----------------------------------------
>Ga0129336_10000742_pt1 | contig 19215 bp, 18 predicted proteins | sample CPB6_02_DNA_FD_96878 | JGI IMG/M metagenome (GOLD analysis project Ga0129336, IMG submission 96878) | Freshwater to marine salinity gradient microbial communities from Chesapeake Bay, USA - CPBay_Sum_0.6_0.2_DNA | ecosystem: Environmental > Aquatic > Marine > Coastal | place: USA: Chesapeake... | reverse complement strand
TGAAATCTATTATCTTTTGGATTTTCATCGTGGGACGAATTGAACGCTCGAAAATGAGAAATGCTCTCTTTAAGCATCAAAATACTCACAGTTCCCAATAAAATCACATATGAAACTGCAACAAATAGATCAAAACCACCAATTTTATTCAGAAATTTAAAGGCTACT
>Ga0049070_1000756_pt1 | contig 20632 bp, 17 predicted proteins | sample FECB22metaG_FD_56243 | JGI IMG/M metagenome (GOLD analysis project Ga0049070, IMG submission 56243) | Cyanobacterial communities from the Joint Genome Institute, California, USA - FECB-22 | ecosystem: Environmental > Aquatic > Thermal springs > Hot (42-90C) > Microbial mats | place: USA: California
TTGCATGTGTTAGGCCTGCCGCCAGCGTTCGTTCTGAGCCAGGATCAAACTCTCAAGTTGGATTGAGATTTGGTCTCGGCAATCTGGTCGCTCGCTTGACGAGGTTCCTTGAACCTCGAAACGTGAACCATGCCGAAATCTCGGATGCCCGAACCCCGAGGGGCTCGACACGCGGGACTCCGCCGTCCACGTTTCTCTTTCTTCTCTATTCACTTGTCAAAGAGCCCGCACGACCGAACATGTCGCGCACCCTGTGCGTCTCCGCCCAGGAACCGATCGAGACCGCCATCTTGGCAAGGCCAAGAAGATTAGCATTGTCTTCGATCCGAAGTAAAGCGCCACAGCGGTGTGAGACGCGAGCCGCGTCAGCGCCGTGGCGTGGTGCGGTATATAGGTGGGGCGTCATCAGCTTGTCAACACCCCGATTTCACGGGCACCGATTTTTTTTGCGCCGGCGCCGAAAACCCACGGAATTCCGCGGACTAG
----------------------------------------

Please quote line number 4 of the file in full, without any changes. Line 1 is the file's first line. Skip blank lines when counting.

TTGCATGTGTTAGGCCTGCCGCCAGCGTTCGTTCTGAGCCAGGATCAAACTCTCAAGTTGGATTGAGATTTGGTCTCGGCAATCTGGTCGCTCGCTTGACGAGGTTCCTTGAACCTCGAAACGTGAACCATGCCGAAATCTCGGATGCCCGAACCCCGAGGGGCTCGACACGCGGGACTCCGCCGTCCACGTTTCTCTTTCTTCTCTATTCACTTGTCAAAGAGCCCGCACGACCGAACATGTCGCGCACCCTGTGCGTCTCCGCCCAGGAACCGATCGAGACCGCCATCTTGGCAAGGCCAAGAAGATTAGCATTGTCTTCGATCCGAAGTAAAGCGCCACAGCGGTGTGAGACGCGAGCCGCGTCAGCGCCGTGGCGTGGTGCGGTATATAGGTGGGGCGTCATCAGCTTGTCAACACCCCGATTTCACGGGCACCGATTTTTTTTGCGCCGGCGCCGAAAACCCACGGAATTCCGCGGACTAG